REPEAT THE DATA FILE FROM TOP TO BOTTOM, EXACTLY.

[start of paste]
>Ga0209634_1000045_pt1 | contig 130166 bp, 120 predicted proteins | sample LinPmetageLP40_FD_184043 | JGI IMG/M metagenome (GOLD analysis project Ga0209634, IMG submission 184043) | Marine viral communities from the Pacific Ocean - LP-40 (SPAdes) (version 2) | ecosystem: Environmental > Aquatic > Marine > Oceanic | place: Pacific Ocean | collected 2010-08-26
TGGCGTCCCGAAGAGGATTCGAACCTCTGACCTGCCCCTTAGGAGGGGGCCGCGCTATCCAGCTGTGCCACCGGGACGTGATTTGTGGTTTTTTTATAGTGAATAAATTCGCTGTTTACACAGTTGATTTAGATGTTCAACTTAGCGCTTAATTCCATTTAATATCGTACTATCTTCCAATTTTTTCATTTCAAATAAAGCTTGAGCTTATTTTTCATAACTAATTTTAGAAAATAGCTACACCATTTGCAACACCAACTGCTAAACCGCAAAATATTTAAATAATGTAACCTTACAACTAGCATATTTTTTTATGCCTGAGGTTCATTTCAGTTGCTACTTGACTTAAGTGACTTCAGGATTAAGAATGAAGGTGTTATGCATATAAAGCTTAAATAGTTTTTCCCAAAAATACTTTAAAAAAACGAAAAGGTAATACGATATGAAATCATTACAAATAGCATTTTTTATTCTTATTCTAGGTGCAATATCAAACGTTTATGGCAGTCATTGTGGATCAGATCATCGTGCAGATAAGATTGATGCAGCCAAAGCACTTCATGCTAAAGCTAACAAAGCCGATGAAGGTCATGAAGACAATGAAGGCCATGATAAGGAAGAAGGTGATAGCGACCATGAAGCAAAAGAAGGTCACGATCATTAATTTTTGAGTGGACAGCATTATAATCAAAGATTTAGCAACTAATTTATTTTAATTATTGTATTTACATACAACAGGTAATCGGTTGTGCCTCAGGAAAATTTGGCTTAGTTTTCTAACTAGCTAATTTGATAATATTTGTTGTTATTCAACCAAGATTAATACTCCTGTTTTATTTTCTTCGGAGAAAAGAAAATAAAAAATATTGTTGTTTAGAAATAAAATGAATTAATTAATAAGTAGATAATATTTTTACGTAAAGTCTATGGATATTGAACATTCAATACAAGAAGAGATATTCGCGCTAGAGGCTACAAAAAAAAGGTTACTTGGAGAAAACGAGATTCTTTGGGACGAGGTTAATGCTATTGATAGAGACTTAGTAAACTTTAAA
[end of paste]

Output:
>Ga0209634_1000045_pt1 | contig 130166 bp, 120 predicted proteins | sample LinPmetageLP40_FD_184043 | JGI IMG/M metagenome (GOLD analysis project Ga0209634, IMG submission 184043) | Marine viral communities from the Pacific Ocean - LP-40 (SPAdes) (version 2) | ecosystem: Environmental > Aquatic > Marine > Oceanic | place: Pacific Ocean | collected 2010-08-26
TGGCGTCCCGAAGAGGATTCGAACCTCTGACCTGCCCCTTAGGAGGGGGCCGCGCTATCCAGCTGTGCCACCGGGACGTGATTTGTGGTTTTTTTATAGTGAATAAATTCGCTGTTTACACAGTTGATTTAGATGTTCAACTTAGCGCTTAATTCCATTTAATATCGTACTATCTTCCAATTTTTTCATTTCAAATAAAGCTTGAGCTTATTTTTCATAACTAATTTTAGAAAATAGCTACACCATTTGCAACACCAACTGCTAAACCGCAAAATATTTAAATAATGTAACCTTACAACTAGCATATTTTTTTATGCCTGAGGTTCATTTCAGTTGCTACTTGACTTAAGTGACTTCAGGATTAAGAATGAAGGTGTTATGCATATAAAGCTTAAATAGTTTTTCCCAAAAATACTTTAAAAAAACGAAAAGGTAATACGATATGAAATCATTACAAATAGCATTTTTTATTCTTATTCTAGGTGCAATATCAAACGTTTATGGCAGTCATTGTGGATCAGATCATCGTGCAGATAAGATTGATGCAGCCAAAGCACTTCATGCTAAAGCTAACAAAGCCGATGAAGGTCATGAAGACAATGAAGGCCATGATAAGGAAGAAGGTGATAGCGACCATGAAGCAAAAGAAGGTCACGATCATTAATTTTTGAGTGGACAGCATTATAATCAAAGATTTAGCAACTAATTTATTTTAATTATTGTATTTACATACAACAGGTAATCGGTTGTGCCTCAGGAAAATTTGGCTTAGTTTTCTAACTAGCTAATTTGATAATATTTGTTGTTATTCAACCAAGATTAATACTCCTGTTTTATTTTCTTCGGAGAAAAGAAAATAAAAAATATTGTTGTTTAGAAATAAAATGAATTAATTAATAAGTAGATAATATTTTTACGTAAAGTCTATGGATATTGAACATTCAATACAAGAAGAGATATTCGCGCTAGAGGCTACAAAAAAAAGGTTACTTGGAGAAAACGAGATTCTTTGGGACGAGGTTAATGCTATTGATAGAGACTTAGTAAACTTTAAA